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Talk of petrol and draining at end of season makes me think. I years past, last cut maybe mid to late Oct, first cut the following March.

Last winter, cutting, albeit high setting, up to end of November and first cut was the last weekend in January, not just me but neighbours too. Machine laid up for only 8 weeks.

You still need to worry about E10 and moisture (I use premium these days, the extra cost for a few litres a year is marginal - E5 but still can go off) but the off season is shrinking.
 

Fergie 307

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Hello,
The best mower I have ever had is the one I will be using this morning. It is a John Deere J series walk behind machine. I have had, Mountfield, Hayter, Husquavarna, Bolens etc and is streets ahead of any of them. They are often used by commercial operators, best features as follows, very easy to adjust height, vast height range, starts first pull always after months, one can select to mulch or not by inserting a simple plug, quiet engine, easy soft pull to start, large grass collecting bag, deck flushing point, heavy aluminium deck, handle folds down to take up less space in shed. Mine was a one owner from new machine, well looked after and only costs a couple of hundred. By contrast the Hayter cost £1500, was heavy, handlebars did not fold away, not easy to start, did not collect grass very well, often blocked and was glad to see it go. John Deere have the most amazing parts service,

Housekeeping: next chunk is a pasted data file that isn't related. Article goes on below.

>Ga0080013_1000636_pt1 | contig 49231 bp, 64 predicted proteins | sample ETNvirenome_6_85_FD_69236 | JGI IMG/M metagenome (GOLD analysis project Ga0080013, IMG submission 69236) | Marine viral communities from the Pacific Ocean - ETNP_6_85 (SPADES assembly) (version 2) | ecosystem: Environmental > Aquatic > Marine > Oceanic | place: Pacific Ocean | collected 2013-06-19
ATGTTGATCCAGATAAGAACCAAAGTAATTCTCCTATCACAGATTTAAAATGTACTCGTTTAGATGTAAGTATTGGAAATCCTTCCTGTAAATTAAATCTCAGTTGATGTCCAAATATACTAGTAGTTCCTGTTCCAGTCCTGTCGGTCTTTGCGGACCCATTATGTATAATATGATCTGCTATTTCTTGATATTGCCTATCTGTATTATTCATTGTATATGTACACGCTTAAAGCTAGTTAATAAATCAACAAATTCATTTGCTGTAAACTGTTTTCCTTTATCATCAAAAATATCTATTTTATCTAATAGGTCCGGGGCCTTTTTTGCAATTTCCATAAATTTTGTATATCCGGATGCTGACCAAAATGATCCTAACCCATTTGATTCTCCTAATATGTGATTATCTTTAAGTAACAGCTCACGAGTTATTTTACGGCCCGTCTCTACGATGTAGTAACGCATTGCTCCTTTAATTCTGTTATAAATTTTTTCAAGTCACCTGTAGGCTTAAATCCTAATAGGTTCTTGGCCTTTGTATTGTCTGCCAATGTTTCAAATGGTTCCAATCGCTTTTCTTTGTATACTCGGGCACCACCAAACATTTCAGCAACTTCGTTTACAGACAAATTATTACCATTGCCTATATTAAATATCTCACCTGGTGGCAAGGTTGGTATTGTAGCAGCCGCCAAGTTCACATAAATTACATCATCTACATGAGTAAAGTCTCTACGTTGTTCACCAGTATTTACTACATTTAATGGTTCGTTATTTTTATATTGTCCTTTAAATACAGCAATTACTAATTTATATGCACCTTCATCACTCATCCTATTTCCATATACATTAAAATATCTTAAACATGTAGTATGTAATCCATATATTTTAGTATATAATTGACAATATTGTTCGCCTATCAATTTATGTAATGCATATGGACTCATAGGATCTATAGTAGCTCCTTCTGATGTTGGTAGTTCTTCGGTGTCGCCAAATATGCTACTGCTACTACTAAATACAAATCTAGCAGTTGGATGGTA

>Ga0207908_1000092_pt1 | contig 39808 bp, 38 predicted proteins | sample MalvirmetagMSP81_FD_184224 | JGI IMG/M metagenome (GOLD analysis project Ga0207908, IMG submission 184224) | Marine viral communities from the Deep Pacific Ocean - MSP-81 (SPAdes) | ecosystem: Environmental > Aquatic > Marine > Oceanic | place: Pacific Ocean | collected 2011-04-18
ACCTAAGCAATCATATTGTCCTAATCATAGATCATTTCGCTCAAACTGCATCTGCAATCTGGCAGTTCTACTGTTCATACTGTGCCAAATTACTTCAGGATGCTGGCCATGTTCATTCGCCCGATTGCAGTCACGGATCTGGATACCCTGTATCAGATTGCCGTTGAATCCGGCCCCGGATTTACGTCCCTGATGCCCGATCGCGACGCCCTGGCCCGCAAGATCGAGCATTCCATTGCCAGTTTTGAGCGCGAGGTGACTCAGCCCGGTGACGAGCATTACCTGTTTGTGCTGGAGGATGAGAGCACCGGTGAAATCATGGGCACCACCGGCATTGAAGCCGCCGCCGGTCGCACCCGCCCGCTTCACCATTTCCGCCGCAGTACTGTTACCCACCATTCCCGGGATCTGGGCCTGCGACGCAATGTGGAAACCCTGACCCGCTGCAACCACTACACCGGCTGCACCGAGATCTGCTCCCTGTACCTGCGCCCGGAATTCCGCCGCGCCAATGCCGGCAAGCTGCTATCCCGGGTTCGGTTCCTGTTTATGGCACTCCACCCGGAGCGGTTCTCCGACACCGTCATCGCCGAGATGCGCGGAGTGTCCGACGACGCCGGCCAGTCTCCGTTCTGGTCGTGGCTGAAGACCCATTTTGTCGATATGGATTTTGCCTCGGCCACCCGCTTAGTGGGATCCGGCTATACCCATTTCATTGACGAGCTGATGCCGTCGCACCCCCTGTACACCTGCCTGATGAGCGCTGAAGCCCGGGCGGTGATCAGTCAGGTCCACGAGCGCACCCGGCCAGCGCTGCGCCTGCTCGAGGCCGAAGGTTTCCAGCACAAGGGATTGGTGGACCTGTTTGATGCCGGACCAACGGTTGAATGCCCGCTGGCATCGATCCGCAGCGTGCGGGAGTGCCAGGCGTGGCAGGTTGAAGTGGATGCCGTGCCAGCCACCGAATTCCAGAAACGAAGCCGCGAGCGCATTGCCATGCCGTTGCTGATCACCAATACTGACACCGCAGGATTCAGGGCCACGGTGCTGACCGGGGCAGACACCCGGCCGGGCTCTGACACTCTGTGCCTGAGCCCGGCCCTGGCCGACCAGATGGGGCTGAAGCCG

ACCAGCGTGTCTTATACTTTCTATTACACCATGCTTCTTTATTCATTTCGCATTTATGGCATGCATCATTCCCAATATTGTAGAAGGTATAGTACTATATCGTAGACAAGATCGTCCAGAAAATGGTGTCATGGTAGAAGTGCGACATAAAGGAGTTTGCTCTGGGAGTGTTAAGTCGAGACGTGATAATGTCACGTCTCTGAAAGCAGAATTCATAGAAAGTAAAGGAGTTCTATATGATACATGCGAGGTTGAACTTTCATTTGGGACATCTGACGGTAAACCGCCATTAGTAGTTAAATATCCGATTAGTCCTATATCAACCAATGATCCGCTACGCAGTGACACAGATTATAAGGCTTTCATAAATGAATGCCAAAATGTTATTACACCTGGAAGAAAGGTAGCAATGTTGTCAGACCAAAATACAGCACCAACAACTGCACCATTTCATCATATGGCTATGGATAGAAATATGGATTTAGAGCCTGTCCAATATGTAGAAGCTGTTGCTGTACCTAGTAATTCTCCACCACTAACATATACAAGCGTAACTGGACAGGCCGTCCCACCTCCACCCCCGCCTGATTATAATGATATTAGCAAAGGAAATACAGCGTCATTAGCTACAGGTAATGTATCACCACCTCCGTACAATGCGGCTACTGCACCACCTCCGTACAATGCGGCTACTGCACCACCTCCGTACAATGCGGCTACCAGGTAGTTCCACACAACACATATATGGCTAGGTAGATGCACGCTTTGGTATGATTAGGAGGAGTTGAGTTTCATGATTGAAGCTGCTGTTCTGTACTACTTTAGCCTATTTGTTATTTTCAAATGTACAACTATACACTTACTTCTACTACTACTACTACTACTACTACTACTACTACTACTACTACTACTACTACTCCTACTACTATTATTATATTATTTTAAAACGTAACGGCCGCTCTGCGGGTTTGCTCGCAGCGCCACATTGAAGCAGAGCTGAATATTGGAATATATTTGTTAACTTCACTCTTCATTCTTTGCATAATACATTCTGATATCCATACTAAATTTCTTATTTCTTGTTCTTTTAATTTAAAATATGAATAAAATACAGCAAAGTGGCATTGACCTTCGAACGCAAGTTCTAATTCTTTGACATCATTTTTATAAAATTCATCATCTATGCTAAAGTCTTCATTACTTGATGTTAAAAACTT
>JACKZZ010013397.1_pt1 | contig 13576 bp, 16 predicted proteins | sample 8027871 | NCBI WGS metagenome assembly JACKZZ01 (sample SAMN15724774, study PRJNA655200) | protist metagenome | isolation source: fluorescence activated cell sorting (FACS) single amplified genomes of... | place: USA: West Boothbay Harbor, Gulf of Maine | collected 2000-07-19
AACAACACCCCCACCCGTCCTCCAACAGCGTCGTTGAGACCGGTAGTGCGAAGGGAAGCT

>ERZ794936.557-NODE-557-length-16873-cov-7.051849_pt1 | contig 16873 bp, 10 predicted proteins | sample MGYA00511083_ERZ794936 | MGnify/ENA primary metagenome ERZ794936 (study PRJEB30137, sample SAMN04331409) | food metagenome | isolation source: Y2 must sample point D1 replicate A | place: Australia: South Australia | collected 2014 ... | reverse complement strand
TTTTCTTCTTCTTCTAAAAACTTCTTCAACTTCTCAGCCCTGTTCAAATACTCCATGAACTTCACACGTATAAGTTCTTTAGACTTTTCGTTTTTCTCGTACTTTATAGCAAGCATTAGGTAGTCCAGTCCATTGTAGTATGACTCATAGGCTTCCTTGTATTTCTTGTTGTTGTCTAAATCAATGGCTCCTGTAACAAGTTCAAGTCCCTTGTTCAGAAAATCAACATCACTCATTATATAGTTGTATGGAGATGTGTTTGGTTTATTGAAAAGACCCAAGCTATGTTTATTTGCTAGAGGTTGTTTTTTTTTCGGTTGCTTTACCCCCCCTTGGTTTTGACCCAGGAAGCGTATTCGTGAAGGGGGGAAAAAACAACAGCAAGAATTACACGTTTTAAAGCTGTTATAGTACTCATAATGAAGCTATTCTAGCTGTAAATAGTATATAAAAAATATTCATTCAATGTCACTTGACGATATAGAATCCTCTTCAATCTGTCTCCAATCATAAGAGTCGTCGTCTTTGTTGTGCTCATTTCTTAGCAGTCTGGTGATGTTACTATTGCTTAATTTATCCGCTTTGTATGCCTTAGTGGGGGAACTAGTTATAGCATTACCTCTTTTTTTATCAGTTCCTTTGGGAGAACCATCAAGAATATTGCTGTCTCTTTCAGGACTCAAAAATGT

one can order original stickers, and the smallest of parts so well recommended.
Regards
I would agree regarding the Hayter. The early ones like mine collect really well, and the handle folds flat on top for storage. Heavy duty aluminium deck. From memory the only plastic bits on it are the front wheels. The modern ones are a very nasty mixture of thin pressed steel and plastic, cost a fortune, and don't collect well at all unless you are only taking off about a quarter of an inch. My old thing does a real Hoover job, and will pick up anything, leaves, twigs the lot. Has got the very agricultural B&S 3.5hp engine which is a bit noisy but still always starts well. Self propulsion works well on mine and has two speeds to choose from. I tend not to use it as the lawn is very flat, and pushing it up and down for an hour or so is probably the most exercise I get nowadays !
 

Fergie 307